Advertisement

Reconstruction of 2D/3D ionospheric disturbances in high-latitude and arctic regions during a geomagnetic storm using GNSS carrier TEC: a case study of the 2015 great storm

  • Jian Kong
  • Fei LiEmail author
  • Yibin Yao
  • Zemin Wang
  • Wenjie Peng
  • Qi Zhang
Original Article
  • 53 Downloads

Abstract

On 2015 March, a G4-level geomagnetic storm hit the earth and then triggered global ionospheric disturbances. A considerable number of studies have been published showing various ionospheric responses in low- and mid-latitude regions. In contrary, very limited efforts have been made on high-latitude or polar regions. Therefore, this paper reconstructed and investigated the 2D/3D ionospheric disturbances in high-latitude and arctic regions during this great storm using multiprocessing methods. First, four longitudinal global navigation satellite system stations’ sectors are selected on Polar area, and the second-order differential of total electron content (dTEC) of each sectors is calculated to detect the ionosphere anomaly during the time of interests. Compared with the “auroral oval” distribution and the precipitating of auroral electrons data from Defense Meteorological Satellite Program, the triggering mechanism of the detected anomaly is discussed. Second, based on the dTEC detection results and the auroral electrojet index series, two disturbances processes have been identified. Then, a new computerized ionospheric tomography (CIT) algorithm called MFCIT (CIT with mapping function) is introduced, and the 3D ionosphere images under daytime (LT06:00–LT06:30) and nighttime (LT21:00–LT22:00) over Alaska are individually inverted at the temporal resolution of 1 min. In contrast with magnetic field lines distribution, the relationship between disturbances and geomagnetic fields has been analyzed. Last, two vertical electron motions are monitored with the CIT images. As the two motions occur at two different steps of the geomagnetic storm, the characteristics and amplitudes of the vertical movements can be distinguished. The physical mechanisms for the vertical motions are discussed. The upward vertical motion during the first disturbance may be induced by the eastward abnormal penetration electric field, while the second disturbance may be the outcome of the combined influences of the abnormal electric field and the precipitating of auroral electrons.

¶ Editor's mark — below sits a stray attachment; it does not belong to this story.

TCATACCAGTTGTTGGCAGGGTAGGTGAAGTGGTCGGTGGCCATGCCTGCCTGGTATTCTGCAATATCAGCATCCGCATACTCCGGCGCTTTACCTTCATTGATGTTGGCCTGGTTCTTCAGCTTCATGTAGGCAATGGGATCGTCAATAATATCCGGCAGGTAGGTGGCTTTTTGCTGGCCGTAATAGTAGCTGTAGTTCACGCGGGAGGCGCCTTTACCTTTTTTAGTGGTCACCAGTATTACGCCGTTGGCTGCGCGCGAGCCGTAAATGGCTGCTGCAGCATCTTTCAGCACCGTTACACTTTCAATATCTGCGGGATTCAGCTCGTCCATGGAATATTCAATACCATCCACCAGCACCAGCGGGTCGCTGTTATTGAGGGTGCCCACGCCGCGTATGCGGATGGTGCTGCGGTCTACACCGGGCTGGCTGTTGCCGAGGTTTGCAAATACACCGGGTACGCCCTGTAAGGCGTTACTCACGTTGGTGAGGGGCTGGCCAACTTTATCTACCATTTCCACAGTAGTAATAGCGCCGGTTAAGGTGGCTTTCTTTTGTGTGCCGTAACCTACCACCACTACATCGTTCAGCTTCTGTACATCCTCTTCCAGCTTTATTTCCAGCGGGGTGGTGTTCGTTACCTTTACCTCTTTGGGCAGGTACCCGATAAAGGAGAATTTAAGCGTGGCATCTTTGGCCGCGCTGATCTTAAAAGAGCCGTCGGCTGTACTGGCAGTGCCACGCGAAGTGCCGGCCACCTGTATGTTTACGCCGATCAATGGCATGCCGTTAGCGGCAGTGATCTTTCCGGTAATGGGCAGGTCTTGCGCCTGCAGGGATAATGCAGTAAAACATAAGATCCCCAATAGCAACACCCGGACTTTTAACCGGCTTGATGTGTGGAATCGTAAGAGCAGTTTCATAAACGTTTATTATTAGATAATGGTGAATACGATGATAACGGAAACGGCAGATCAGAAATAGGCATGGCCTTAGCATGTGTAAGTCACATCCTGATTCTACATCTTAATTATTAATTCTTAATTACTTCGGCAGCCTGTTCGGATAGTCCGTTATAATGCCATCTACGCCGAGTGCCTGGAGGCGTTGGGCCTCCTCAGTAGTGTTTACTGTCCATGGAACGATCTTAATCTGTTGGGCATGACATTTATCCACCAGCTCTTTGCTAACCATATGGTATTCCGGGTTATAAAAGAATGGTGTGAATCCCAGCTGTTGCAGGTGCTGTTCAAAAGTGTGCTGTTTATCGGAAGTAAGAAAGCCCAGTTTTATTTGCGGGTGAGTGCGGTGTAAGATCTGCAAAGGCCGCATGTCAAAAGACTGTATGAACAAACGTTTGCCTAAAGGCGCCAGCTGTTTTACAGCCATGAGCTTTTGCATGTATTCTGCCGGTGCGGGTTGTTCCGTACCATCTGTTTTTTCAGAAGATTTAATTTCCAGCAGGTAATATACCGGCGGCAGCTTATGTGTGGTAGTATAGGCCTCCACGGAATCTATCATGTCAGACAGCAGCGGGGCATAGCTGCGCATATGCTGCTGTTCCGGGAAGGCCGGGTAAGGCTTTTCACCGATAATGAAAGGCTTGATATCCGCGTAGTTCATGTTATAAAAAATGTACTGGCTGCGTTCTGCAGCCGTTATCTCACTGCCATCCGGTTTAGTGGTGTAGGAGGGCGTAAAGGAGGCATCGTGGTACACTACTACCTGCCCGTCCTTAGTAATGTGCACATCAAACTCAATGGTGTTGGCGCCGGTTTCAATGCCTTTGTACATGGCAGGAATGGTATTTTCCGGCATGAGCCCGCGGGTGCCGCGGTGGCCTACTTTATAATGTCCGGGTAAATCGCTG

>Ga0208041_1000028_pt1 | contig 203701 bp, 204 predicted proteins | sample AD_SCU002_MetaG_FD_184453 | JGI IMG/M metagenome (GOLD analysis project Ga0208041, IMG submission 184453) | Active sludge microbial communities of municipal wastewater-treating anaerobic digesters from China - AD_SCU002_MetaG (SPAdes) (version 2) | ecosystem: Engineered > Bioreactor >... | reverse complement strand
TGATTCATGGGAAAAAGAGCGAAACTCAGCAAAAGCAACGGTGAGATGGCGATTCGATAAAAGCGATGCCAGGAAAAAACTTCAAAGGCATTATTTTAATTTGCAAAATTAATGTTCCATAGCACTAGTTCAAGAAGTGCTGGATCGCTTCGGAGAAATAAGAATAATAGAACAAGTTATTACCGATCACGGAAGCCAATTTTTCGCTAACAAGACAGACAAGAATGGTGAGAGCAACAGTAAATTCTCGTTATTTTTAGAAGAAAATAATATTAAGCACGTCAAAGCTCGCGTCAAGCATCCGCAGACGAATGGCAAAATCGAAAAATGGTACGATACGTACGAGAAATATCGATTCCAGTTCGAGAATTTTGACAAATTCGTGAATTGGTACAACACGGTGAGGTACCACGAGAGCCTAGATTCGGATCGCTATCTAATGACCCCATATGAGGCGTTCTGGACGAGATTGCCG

Keywords

Geomagnetic storm Ionospheric disturbances Computerized ionospheric tomography Abnormal electric field Particle penetration 

Notes

Acknowledgements

We acknowledge the USUD for providing the GNSS data in Alaska (ftp://garner.ucsd.edu/archive/garner/), IRI group for providing IRI2012 model (https://omniweb.gsfc.nasa.gov/vitmo/iri2012vitmo.html), the ESA EarthNet service for providing the Swarm data (http://earth.esa.int/swarm), the DMSP for providing electron penetration data (http://www.ngdc.noaa.gov/stp/satellite/dmsp/), the IGS for providing the orbit data, GNSS data (ftp://cddis.gsfc.nasa.gov/gps/data/). We also thank the NASA for providing magnetic index data and the ACE Science Center for providing solar wind data (http://omniweb.gsfc.nasa.gov/form/dx1.html). This research was financially supported by the National Natural Fund of China (41604002, 41531069 and 41874033), the Natural Fund of China (41574028), the National Key Research and Development Program of China (2016YFB0501803 and 2017YFA0603102), the Fundamental Research Funds for the Central Universities (2042016kf0037), and the open research fund of state key laboratory of information engineering in surveying, mapping and remote sensing, Wuhan University. Special thanks are due to Dr. Changzhi Zhai in School of Geodesy and Geomatics, Wuhan University, for discussing the CIT algorithms and the electric field estimation.